Archive for November, 2018

Post-Election School News

Friday, November 30th, 2018
high school in southern California

high school in southern California

The House of Representatives flipped this month, giving Take Care Schools hope for better legislative results for public school students. Even so, several steps have been finalized by Betsy DeVos and the United States Department of Education (DOE) that are not decisions to cheer for.

After issuing a few details at a time all year, on November 17, 2018, the new sexual assault regulations have been overhauled and released by Superintendent of Education, Betsy DeVos. With a few words of support to protect victims, the main support is regulation changes for the accused and, above all, to reduce the liability to schools. The institutions can choose a higher standard for evidence of sexual attack or abuse and establish an appeals process for the accused that allows cross-examination. All of these regs will help schools not be found in violation of Title IX and susceptible to the threat of pulling federal funding (although that has never happened). The rules will go into effect after a 60-day comment period.

Betsy DeVos lost in a decision by the court in favor of the Attorneys General of 19 states in September 2013 concerning student loan procedures. Problems with the DOE’s enforcement of regulations for student loan servicing is still being discovered, this time posted by the Associated Press on November 20, 2018. It has been found that Navient, the third largest provider of student loans, drove borrowers into higher-cost repayment loan procedures. After the DOE found indications of deception by Navient, the department argued that they don’t have jurisdiction to admonish or litigate the issue. Attorneys General for California, Illinois, Mississippi, Pennsylvania, and Washington filed lawsuits on behalf of students who were offered 3-year maximum forbearance (with interest accumulating) or the repayment plan. Other possible plans were not mentioned, breaking student loan regulations.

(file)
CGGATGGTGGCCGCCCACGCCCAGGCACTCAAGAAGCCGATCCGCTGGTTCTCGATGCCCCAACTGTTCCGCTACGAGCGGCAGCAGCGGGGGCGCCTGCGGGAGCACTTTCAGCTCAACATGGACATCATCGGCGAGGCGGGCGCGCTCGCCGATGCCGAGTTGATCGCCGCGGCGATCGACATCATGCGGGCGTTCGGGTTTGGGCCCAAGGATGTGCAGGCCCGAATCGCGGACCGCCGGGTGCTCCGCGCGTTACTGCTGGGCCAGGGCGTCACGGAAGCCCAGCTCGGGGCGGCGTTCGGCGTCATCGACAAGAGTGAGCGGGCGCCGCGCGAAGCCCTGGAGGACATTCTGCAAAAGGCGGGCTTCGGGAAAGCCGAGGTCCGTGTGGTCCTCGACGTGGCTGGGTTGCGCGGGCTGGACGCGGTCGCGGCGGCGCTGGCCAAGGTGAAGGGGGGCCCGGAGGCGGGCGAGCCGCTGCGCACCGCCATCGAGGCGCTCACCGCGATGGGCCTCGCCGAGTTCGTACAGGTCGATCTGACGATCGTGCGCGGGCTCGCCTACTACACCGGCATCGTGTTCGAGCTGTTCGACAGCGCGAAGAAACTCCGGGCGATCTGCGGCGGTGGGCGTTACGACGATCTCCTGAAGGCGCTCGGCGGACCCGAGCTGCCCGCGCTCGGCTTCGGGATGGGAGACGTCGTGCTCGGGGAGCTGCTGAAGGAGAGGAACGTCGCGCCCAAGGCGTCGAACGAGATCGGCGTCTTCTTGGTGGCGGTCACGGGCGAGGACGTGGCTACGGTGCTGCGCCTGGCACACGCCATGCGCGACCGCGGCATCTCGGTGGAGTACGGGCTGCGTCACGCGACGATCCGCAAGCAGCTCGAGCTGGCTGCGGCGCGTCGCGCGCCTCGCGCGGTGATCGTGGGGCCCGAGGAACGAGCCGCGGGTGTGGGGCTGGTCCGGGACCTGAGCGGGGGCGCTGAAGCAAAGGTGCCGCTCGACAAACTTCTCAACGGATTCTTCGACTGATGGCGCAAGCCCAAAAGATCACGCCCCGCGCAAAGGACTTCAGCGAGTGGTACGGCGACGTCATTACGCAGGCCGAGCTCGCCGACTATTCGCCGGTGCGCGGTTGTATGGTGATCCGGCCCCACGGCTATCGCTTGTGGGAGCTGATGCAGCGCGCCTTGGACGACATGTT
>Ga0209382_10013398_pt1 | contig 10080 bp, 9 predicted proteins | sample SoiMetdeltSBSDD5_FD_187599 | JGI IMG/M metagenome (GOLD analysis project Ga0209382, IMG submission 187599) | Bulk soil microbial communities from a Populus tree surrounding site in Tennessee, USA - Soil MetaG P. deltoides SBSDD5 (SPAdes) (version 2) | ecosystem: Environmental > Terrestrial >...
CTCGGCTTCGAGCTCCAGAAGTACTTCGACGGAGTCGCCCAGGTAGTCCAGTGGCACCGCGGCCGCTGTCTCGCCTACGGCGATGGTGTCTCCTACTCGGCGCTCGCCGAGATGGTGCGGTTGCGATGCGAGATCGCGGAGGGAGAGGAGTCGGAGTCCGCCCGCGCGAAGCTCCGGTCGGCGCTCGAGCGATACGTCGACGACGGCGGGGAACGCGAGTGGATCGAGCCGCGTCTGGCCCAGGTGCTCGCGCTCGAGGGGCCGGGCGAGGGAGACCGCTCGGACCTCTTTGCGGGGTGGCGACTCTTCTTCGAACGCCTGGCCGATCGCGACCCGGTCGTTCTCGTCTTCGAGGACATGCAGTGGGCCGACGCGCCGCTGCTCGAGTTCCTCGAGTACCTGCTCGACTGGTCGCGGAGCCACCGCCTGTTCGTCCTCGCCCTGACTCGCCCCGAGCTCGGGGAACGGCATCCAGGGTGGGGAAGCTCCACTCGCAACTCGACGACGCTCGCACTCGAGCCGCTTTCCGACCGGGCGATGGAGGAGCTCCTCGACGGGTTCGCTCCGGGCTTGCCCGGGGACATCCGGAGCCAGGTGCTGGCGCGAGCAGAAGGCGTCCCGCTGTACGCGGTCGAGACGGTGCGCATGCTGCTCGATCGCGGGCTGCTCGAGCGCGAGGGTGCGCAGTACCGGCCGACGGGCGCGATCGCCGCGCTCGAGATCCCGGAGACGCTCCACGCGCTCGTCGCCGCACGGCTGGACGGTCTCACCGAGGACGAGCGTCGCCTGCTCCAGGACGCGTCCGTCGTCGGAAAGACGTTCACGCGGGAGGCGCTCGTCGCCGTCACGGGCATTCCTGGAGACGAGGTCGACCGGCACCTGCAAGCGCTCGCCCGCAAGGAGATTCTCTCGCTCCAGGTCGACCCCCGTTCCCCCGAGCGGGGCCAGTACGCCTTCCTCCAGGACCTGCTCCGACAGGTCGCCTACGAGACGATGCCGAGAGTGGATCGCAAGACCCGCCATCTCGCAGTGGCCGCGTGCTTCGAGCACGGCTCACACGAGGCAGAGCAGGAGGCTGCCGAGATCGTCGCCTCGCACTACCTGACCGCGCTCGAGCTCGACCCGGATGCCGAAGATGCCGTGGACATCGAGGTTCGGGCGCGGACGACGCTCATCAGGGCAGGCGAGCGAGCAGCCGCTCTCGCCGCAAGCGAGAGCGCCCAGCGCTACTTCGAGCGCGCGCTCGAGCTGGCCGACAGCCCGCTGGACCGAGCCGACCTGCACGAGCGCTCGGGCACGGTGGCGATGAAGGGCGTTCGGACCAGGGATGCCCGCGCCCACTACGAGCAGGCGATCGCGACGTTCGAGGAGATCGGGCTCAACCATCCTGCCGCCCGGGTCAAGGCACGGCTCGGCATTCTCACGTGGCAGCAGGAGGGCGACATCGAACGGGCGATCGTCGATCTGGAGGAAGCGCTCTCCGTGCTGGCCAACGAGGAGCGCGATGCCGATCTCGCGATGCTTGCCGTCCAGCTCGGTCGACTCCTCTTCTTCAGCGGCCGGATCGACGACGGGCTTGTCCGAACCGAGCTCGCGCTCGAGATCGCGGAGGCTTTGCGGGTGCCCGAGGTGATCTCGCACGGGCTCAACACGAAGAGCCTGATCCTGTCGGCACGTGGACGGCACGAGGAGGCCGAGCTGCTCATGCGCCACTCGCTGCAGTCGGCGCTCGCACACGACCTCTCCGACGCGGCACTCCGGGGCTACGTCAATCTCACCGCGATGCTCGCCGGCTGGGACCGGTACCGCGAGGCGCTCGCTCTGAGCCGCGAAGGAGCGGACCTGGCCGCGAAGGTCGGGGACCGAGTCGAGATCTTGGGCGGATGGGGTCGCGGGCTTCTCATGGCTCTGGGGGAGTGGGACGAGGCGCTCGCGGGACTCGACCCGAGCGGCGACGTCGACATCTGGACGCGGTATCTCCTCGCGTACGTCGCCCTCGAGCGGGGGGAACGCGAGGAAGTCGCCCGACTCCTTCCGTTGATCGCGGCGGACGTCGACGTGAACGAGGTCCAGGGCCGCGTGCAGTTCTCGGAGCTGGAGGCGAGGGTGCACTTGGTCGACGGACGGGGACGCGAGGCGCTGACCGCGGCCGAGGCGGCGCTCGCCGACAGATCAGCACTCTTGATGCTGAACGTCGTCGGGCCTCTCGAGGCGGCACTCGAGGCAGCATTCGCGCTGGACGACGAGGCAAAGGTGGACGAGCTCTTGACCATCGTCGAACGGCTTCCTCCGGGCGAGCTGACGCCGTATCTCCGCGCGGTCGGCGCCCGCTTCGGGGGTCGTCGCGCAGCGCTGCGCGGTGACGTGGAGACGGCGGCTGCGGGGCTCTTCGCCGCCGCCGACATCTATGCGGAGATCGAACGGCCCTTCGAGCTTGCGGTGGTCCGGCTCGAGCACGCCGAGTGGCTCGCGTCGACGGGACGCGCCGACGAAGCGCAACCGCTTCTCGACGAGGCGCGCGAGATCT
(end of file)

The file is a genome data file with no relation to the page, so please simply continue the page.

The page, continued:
Furthermore, the Department of Homeland Security has expanded the definition of “public charge” (someone deemed likely to depend on the US government for subsistence). With the proposal, again open to public comment until December 10, immigrant families must choose between a green card and access to basic needs like food, shelter, and health care. What will happen to children in school? Damage to emotional stability and health will lead to difficulties in learning.

Finally, on Friday, November 23, 2018, the administration released The Fourth National Climate Assessment. The administration continues to ignore the report’s disclosures and to roll back environmental regulations, claiming that fewer rules touching industry will improve the economy. Surely pollution will increase. Particulate matter from fire and poor air quality keeps students inside, not allowing recess and physical education and increasing respiratory illness. Lead in drinking water and groundwater brings neurological problems which leads to more special needs help in schools. New studies have shown that pollution affecting mothers also affects their unborn fetuses which later affects the child’s chances to succeed in academic learning.

In the face of these decisions and studies, by the winter holidays students and teachers will have completed a third of the 2018-2019 school year. After the New Year, let’s hope for better outcomes.